The Collins Kids

Gary: “I was looking up a song from 1960 today by Paul Chaplin and the Emeralds.  The search took me  into the Rockabilly World which got me so far off track I ended up here, with this subject. 

If we had American Idol Star Power in the mid-fifties, this brother & sister act would have been huge.  Why? Because they were loaded with talent. 

Well, unfortunately they never reached the stardom I feel they deserved.  Brother Larry, one of the best guitarists around, introduced the Dual Neck Mosrite to the world. 

Sister Lorrie was actually Rick Nelson’s girlfriend and received TV exposure on Ozzie and Harriet.  With all of this raw talent, the Rock Market was exploding, but they never really made it.

They were “cute” and looked good on TV, how could they miss?  Well they chose the wrong record company, Columbia, headed by Mitch Miller.  Mitch did not like Rockabilly or Rock and Roll. Why he signed them, I will never know. He was still playing the theme from “The Bridge on the River Kwai”. 

Then Lorrie, left Rick Nelson and married a man twice her age – “Johnny Cash’s” manager!  Well things started down hill after that.  It’s just a shame, because they had it.  They never cracked the coveted Billboard Top 40, yet as you will see they were exciting even on 50’s TV – and Larry gets to play with his mentor, Joe Maphis.

Lorrie Collins – (born May 7, 1942)
Larry (age 10 born 1944) with Lorrie

Rick Nelson and Lorrie Collins

Rose Maphis, Lorrie with Rick Nelson, Joe Maphis (Larry’s guitar mentor)

Present day…

… and now how they started…
Videos:
High School Confidential/ Town Hall Party 1958/
.
Hoy, Hoy, Hoy/ Town Hall Party/
.
Hot Rod/ Town Hall 1958/
.
This is the Talent – Larry and his, mentor, Joe Maphis, do Duane Eddy’s Ramrod on TV’s Town Hall Party – Larry was 14 or 15 by then/
.
How good was he? Check this out…
.
(Just for Marilyn) Lorrie and Rick 1957/
.
As they got Older/
.
On Shindig with a Rickenbacker/
.
And of course their Story/ take the 9 minutes to watch; it’s pretty good
.
Larry Collins at Nine in 1954/
Recordings that best represent who they were / are…
Hoy,Hoy, Hoy
Hot Rod
Beetle Bug Bop
Rock Boppin’ Baby (the song Lorrie was criticized for)

The Collins Kids were a juvenile rockabilly duo, featuring brother Larry Collins (born October 4, 1944, in Tulsa, Oklahoma) and his sister Lorrie Collins (born May 7, 1942, in Tahlequah, Oklahoma).

Their  hits, such as “Hop, Skip and Jump“, “Beetle Bug Bop” and “Hoy Hoy“, were geared towards kids, but their infectious singing and  playing crossed over generations.

Larry, a lightning-fingered  guitar whiz at the age of 10, was known for playing a double-neck Mosrite guitar, like his mentor Joe Maphis. They were regular  performers on Tex Ritter’s Town Hall Party and Ranch Party television series in 1958-59.

Lorrie Collins is notable as one of the first female rock and roll singers, as she and her brother performed versions of songs such as  “Shake, Rattle and Roll” and “Chantilly Lace“, as well as “Hoy Hoy” and other early rockabilly numbers.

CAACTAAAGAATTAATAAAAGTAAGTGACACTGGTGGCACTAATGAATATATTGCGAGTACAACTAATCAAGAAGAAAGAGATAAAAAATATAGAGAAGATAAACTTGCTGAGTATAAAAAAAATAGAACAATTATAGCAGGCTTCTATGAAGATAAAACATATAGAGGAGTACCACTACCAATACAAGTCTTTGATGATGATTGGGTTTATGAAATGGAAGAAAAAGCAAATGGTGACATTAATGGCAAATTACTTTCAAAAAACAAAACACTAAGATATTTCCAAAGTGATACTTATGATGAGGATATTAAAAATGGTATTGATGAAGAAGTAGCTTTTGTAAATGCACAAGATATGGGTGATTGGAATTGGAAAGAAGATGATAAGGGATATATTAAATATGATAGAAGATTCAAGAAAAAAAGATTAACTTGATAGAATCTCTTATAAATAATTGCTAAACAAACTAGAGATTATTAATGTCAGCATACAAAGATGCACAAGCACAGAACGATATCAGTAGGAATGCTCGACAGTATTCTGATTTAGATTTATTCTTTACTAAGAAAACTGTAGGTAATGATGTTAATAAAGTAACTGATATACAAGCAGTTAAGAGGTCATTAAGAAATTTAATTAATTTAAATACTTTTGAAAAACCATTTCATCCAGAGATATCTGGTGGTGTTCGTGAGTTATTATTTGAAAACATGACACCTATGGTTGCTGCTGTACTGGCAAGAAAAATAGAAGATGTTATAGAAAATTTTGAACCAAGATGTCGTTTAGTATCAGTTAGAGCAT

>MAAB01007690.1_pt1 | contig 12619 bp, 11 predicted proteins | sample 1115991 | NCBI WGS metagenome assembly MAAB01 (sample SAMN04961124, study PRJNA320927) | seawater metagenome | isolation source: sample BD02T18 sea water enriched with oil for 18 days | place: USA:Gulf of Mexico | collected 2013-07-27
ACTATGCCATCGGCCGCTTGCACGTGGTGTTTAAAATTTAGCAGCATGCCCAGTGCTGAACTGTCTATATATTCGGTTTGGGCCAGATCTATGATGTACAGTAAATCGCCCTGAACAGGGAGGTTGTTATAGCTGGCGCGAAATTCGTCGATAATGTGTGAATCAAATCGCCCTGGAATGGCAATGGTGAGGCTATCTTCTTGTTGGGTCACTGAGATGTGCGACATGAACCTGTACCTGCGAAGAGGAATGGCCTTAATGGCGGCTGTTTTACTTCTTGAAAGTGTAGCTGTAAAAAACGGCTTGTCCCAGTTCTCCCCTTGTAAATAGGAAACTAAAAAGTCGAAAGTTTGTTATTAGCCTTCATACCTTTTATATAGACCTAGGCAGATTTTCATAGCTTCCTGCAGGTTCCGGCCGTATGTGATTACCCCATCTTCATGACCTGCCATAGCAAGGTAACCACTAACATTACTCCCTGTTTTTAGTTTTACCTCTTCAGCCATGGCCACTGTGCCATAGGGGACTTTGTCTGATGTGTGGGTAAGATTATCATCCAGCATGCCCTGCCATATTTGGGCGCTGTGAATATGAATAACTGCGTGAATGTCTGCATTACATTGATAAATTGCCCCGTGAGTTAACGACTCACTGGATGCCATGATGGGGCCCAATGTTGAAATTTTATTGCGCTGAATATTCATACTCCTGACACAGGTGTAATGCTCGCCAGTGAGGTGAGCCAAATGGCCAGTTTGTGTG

Many of their performances on the TV show Town Hall Party survive and have been released on DVD.

In an early 2000s interview for PBS, Lorrie also stated that she sparked some controversy for her youthful sex appeal and torch song performances (most notably the hit “Rock Boppin’ Baby“).

For reasons unknown, when performing covers of songs such as “Shake Rattle and Roll” and Paul Anka’s “Lonely Boy” for TV, Lorrie almost always retained the original, often male-oriented lyrics.

In the late 1950s, Lorrie was the first girlfriend of television star and teen idol Ricky Nelson, in his family’s top rated show, The Adventures of Ozzie & Harriet, and in private life as well.

In 1959, when Lorrie was 17, she married Stu Carnall, who was Johnny Cash’s manager and twice her age. She continued acting and singing with Ricky on the television show and recording and touring with her brother Larry until 1961 when she gave birth to her first child and retired at the age of 19 (although the Internet  Movie Database lists further appearances by the Collins Kids  on The Jackie Gleason Show and The Hollywood Palace as late as 1967.

Larry went on to produce many country hits and wrote the  songs “Delta Dawn” and “You’re the Reason God Made Oklahoma.”

The Collins reunited for a rockabilly revival concert in England in 1993 and continue to perform together as of 2006.
Larry and Lorrie Collins may never have achieved the massive stardom the ’50’s promised them, but their work managed to endure, spreading the word to fans as far-flung as Elvis Costello and Richard Thompson, who both offered to write songs for any forthcoming Collins Kids comeback.

Oddly enough, more than thirty years after their last rock and roll record, the Collins Kids’ time may have finally come.

Footnote from Gary –
Revered by rockabilly collectors the world over, their filmed television appearances and recordings are testimony to the fact that the Collins Kids weren’t just “good for their age,” they were just plain good, period!
–o–
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One response to “The Collins Kids

  1. Pingback: Town Hall Party! | Russ & Gary's "The Best Years of Music"

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